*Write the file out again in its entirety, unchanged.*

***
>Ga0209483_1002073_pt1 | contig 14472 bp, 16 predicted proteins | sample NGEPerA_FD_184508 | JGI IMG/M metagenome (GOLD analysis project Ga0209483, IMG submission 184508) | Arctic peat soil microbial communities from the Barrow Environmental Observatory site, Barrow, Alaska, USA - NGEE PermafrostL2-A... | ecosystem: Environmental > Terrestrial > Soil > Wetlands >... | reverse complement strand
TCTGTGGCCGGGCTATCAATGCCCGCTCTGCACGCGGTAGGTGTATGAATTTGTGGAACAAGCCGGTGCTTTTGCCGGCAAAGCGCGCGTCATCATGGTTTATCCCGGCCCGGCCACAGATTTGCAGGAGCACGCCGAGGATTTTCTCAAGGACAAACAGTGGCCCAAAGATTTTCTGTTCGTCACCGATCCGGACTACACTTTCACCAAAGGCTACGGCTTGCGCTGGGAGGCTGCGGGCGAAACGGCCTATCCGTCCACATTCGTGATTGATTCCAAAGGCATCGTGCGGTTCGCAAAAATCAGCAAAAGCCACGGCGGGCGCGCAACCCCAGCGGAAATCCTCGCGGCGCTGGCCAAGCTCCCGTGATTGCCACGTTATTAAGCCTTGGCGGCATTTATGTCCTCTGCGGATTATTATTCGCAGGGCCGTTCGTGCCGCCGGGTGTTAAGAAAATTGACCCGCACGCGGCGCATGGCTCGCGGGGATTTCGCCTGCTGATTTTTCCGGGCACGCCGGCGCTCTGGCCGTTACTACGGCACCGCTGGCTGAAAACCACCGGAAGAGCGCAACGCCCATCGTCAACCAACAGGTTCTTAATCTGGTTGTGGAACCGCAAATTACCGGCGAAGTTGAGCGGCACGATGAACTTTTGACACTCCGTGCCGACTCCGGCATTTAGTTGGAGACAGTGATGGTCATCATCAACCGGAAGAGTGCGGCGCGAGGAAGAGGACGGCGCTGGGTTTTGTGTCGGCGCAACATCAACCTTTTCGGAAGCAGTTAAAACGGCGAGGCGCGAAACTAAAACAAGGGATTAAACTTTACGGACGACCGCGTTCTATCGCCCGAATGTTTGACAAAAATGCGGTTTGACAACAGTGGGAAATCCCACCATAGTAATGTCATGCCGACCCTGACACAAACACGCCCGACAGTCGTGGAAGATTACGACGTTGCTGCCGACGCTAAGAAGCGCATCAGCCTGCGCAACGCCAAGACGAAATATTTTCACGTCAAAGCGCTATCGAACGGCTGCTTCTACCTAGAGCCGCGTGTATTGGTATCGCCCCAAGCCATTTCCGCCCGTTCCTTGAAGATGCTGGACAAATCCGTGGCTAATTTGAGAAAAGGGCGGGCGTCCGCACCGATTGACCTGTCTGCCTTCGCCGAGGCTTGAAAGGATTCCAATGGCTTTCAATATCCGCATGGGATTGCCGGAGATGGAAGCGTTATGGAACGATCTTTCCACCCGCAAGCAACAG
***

>Ga0209483_1002073_pt1 | contig 14472 bp, 16 predicted proteins | sample NGEPerA_FD_184508 | JGI IMG/M metagenome (GOLD analysis project Ga0209483, IMG submission 184508) | Arctic peat soil microbial communities from the Barrow Environmental Observatory site, Barrow, Alaska, USA - NGEE PermafrostL2-A... | ecosystem: Environmental > Terrestrial > Soil > Wetlands >... | reverse complement strand
TCTGTGGCCGGGCTATCAATGCCCGCTCTGCACGCGGTAGGTGTATGAATTTGTGGAACAAGCCGGTGCTTTTGCCGGCAAAGCGCGCGTCATCATGGTTTATCCCGGCCCGGCCACAGATTTGCAGGAGCACGCCGAGGATTTTCTCAAGGACAAACAGTGGCCCAAAGATTTTCTGTTCGTCACCGATCCGGACTACACTTTCACCAAAGGCTACGGCTTGCGCTGGGAGGCTGCGGGCGAAACGGCCTATCCGTCCACATTCGTGATTGATTCCAAAGGCATCGTGCGGTTCGCAAAAATCAGCAAAAGCCACGGCGGGCGCGCAACCCCAGCGGAAATCCTCGCGGCGCTGGCCAAGCTCCCGTGATTGCCACGTTATTAAGCCTTGGCGGCATTTATGTCCTCTGCGGATTATTATTCGCAGGGCCGTTCGTGCCGCCGGGTGTTAAGAAAATTGACCCGCACGCGGCGCATGGCTCGCGGGGATTTCGCCTGCTGATTTTTCCGGGCACGCCGGCGCTCTGGCCGTTACTACGGCACCGCTGGCTGAAAACCACCGGAAGAGCGCAACGCCCATCGTCAACCAACAGGTTCTTAATCTGGTTGTGGAACCGCAAATTACCGGCGAAGTTGAGCGGCACGATGAACTTTTGACACTCCGTGCCGACTCCGGCATTTAGTTGGAGACAGTGATGGTCATCATCAACCGGAAGAGTGCGGCGCGAGGAAGAGGACGGCGCTGGGTTTTGTGTCGGCGCAACATCAACCTTTTCGGAAGCAGTTAAAACGGCGAGGCGCGAAACTAAAACAAGGGATTAAACTTTACGGACGACCGCGTTCTATCGCCCGAATGTTTGACAAAAATGCGGTTTGACAACAGTGGGAAATCCCACCATAGTAATGTCATGCCGACCCTGACACAAACACGCCCGACAGTCGTGGAAGATTACGACGTTGCTGCCGACGCTAAGAAGCGCATCAGCCTGCGCAACGCCAAGACGAAATATTTTCACGTCAAAGCGCTATCGAACGGCTGCTTCTACCTAGAGCCGCGTGTATTGGTATCGCCCCAAGCCATTTCCGCCCGTTCCTTGAAGATGCTGGACAAATCCGTGGCTAATTTGAGAAAAGGGCGGGCGTCCGCACCGATTGACCTGTCTGCCTTCGCCGAGGCTTGAAAGGATTCCAATGGCTTTCAATATCCGCATGGGATTGCCGGAGATGGAAGCGTTATGGAACGATCTTTCCACCCGCAAGCAACAG